The Guessing Game

by Krishna on January 23, 2008

A few days ago, I had a discussion with a programmer about his solution to a particular problem. Since he was having difficulty getting it to work, I suggested a different approach. He said that he had already considered that, but it would be too expensive in terms of performance.

So I asked him how much more expensive the 2nd approach was. Was it a few percentage points (which we could live with) or orders of magnitude. He said that he was not sure, but based on the logic, it would be slower. He had never measured it.

Let me not end the story by saying who was right or wrong. The point I want to illustrate is that in many situations, people tend to make decisions without ever having factual data. Their decision may be right. It may be wrong. But at the time they make it, they base that on pure speculation without any basis in real data.

It is interesting how often this happens in software development decisions. Why was a particular technology, language or methodology chosen? Usually, the decision maker will point to it being “better”, “higher-performing”, “more efficient”, etc. than other choices. Unfortunately, those persons cannot explain why other companies (and perhaps superior-performing competitors) seem to do very well with those sub-standard technologies.

In many cases, a person makes a decision based on one primary factor, and then uses other reasons to justify the decision. For example, a programmer may be more comfortable with Java or C# or Ruby, because of greater experience in and knowledge of the language and tools. It is perfectly okay to say, “This works for me because I know this better”. Instead, we get religious wars suggesting that there is only one pure language and the others are all doomed. Apparently, no one has created working software in those other languages.

Once someone has made a decision, it is very easy to find evidence to support it. Take your pick in any area: politics, religion, technology, arts, etc. Think of one belief you have right now and Google it. You will find many results supporting it. Now, Google the opposite of that belief. Lo and behold, you can find just as many results.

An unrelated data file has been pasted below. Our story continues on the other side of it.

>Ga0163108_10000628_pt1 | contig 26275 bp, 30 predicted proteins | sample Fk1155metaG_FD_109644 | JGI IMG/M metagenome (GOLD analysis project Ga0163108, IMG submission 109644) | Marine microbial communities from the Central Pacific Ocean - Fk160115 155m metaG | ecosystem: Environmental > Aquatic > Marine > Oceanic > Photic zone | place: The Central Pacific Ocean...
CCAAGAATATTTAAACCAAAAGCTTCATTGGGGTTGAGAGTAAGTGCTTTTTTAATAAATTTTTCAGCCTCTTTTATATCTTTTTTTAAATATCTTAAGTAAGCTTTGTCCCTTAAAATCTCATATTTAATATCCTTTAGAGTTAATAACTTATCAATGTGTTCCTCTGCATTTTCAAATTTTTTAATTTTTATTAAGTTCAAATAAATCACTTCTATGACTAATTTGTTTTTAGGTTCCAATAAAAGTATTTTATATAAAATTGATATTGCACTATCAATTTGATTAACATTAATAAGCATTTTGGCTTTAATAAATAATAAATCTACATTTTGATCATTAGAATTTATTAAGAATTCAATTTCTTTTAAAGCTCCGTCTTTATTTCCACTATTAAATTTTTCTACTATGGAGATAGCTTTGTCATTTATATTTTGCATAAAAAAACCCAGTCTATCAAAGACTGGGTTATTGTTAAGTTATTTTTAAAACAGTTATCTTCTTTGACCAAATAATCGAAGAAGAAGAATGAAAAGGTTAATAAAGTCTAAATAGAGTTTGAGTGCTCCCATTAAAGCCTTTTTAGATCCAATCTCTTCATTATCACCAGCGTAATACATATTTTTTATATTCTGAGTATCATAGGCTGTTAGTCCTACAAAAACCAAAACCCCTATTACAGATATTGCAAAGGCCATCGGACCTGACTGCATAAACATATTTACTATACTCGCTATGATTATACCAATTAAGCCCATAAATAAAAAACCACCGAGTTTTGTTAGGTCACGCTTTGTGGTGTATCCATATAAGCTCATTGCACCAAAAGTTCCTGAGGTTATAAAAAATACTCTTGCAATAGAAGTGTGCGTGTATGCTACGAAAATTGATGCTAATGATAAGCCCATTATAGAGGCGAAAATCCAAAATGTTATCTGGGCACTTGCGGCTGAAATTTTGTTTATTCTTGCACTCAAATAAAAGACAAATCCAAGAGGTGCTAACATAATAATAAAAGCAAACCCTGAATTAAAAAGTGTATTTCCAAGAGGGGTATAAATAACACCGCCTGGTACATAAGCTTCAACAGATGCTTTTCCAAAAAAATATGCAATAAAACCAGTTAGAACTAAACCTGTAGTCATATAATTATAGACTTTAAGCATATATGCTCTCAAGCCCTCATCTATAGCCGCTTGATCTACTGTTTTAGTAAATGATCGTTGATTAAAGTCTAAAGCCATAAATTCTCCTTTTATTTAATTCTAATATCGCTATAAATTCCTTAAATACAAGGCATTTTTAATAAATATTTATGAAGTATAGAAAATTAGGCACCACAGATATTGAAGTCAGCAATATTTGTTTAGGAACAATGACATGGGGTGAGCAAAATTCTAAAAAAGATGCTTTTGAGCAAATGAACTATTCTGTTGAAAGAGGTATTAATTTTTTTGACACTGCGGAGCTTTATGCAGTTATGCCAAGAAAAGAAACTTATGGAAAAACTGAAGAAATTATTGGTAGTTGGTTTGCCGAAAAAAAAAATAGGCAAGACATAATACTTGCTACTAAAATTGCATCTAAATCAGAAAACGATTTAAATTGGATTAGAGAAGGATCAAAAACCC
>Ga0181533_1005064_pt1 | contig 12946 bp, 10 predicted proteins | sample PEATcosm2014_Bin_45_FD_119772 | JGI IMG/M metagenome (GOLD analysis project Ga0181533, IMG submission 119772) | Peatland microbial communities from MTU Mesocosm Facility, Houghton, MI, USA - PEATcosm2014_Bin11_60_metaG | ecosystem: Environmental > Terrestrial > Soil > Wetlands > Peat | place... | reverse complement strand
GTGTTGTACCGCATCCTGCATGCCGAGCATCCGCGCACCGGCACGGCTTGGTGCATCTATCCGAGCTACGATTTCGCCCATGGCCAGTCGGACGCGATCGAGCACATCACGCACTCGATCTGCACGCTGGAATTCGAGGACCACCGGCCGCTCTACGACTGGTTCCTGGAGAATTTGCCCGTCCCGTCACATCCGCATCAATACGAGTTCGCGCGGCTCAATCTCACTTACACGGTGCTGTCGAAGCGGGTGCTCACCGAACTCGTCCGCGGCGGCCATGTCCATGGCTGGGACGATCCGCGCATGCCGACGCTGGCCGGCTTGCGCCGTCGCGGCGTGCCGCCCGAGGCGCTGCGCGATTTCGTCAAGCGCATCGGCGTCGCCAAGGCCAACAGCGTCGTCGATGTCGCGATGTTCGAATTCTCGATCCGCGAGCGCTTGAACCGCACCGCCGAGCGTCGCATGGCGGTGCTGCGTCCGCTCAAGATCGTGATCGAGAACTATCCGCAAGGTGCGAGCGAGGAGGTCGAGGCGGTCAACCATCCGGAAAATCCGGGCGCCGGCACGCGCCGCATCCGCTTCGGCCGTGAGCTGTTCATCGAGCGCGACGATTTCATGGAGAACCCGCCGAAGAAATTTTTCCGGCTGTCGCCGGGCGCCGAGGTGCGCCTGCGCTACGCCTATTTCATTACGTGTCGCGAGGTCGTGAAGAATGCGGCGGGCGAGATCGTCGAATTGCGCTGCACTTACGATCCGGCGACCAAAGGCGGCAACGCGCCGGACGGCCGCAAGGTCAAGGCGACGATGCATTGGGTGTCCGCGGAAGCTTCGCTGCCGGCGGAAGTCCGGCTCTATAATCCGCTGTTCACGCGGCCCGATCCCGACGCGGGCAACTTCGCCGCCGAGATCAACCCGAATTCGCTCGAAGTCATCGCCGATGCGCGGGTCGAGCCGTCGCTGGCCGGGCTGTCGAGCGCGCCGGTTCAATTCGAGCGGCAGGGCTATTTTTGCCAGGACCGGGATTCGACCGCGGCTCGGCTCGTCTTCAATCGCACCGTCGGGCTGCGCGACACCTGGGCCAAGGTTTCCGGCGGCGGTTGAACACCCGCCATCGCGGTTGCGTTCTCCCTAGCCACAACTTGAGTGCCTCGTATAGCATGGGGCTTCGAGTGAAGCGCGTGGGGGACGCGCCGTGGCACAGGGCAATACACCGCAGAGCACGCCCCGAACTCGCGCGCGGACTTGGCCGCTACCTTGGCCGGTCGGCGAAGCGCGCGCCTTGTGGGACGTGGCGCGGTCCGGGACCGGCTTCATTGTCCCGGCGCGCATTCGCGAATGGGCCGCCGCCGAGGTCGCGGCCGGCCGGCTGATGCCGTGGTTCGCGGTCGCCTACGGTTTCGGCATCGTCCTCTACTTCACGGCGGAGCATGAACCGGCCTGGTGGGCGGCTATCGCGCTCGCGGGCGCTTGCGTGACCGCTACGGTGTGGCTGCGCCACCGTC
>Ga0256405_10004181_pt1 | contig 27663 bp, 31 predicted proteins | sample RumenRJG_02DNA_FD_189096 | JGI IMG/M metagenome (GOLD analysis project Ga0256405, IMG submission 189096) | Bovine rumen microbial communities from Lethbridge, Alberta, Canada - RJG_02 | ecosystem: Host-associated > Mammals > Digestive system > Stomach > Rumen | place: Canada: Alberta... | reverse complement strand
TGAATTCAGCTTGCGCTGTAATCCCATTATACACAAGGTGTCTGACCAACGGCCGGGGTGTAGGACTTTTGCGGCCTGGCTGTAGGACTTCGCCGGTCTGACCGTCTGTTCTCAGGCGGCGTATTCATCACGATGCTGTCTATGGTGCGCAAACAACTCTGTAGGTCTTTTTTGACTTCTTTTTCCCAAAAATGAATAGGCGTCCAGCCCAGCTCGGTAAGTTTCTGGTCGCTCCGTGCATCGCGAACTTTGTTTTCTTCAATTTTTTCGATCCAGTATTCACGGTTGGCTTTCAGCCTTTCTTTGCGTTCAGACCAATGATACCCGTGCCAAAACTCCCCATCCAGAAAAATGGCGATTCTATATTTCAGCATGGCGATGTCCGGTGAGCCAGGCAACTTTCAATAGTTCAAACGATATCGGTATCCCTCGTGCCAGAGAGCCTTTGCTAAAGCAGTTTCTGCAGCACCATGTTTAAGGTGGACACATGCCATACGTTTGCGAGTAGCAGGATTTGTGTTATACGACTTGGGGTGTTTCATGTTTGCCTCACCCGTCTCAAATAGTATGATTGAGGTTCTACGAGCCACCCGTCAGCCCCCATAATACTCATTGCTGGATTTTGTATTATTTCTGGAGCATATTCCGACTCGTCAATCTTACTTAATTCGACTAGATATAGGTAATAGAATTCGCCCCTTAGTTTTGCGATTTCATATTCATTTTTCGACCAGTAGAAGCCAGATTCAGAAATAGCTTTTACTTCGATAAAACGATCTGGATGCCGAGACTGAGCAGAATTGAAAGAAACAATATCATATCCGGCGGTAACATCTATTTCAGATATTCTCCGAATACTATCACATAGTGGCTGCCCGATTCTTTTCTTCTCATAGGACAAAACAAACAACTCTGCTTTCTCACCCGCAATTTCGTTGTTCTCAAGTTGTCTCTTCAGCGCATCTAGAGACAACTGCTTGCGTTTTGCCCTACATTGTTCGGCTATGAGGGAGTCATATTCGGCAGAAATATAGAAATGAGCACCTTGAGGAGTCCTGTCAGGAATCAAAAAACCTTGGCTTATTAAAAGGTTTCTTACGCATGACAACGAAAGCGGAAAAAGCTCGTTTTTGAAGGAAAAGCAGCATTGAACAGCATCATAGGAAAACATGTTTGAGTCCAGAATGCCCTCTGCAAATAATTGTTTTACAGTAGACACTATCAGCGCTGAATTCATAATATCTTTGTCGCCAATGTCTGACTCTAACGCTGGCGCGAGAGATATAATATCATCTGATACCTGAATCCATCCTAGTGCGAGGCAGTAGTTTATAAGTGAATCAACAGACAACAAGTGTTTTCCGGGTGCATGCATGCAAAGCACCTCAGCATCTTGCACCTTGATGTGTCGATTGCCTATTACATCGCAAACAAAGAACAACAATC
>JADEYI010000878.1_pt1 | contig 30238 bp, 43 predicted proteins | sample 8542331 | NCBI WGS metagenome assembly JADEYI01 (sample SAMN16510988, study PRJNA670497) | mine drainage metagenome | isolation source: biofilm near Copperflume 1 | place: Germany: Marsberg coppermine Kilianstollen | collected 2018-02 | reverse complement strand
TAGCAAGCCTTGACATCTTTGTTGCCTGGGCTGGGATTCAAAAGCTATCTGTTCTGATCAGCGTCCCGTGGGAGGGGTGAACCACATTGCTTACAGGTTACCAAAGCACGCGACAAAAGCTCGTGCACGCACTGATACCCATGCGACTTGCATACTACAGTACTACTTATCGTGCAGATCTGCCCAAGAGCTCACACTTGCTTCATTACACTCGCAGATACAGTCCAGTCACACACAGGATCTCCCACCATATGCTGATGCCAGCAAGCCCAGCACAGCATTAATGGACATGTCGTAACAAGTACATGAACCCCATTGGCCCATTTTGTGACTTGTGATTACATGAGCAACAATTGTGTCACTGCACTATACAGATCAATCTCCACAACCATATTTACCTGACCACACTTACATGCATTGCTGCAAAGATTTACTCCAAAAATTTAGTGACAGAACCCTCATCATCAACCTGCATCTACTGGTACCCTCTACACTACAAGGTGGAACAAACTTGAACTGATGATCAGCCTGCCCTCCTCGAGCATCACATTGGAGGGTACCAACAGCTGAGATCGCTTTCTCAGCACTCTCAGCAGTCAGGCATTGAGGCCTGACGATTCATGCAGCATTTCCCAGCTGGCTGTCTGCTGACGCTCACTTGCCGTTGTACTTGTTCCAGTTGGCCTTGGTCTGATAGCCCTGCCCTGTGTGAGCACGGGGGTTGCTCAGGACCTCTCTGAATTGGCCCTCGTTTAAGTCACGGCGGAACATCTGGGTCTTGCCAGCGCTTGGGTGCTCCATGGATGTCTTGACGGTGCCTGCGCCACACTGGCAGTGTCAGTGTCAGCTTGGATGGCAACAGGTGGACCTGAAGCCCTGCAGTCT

The more important the decision, the more people are prone to guessing. What should the company do for its employees and its customers? How should it respond to market trends and competition? One of the most frequent sentences I hear from people in various companies is, “I think so (or he/she said so) and hence we will go ahead and do this.

How about saying, “I have no clue. Let us experiment. Let us try this out. Let us get the results. Let us ask people and get feedback. Maybe we are making a mistake. Let’s see if it works. If it doesn’t, let us try something else.

The key thing that stops people from doing this is the horror of admitting they are wrong. Of course, if they have guessed wrong, they will be proved wrong. But then, they can always blame bad luck and other convenient scapegoats. Some people can never make wrong judgments.

Very often, leaders and managers do not explain the reasons why they ask for something. By doing that, they put themselves in an impossible position. There is no one to correct their reasoning or provide contrary data. And when their decisions start showing signs of failure, they are hesitant to change them because it highlights their original wrong thought process.

I think the solution for this problem is a method of decision-making that incorporates honesty and introspection. What is the real reason behind a particular decision? Sometimes, the honest answer to that question can be pretty ugly. Maybe the decision is made out of fear, or selfishness. Maybe so, but denial will only lead to problems down the road.

Understanding the true reasons behind a decision will help divorce you and your ego from the decision and marry the reasons to the decision. If the reasons change, you can change your decision without thinking that you are at fault.

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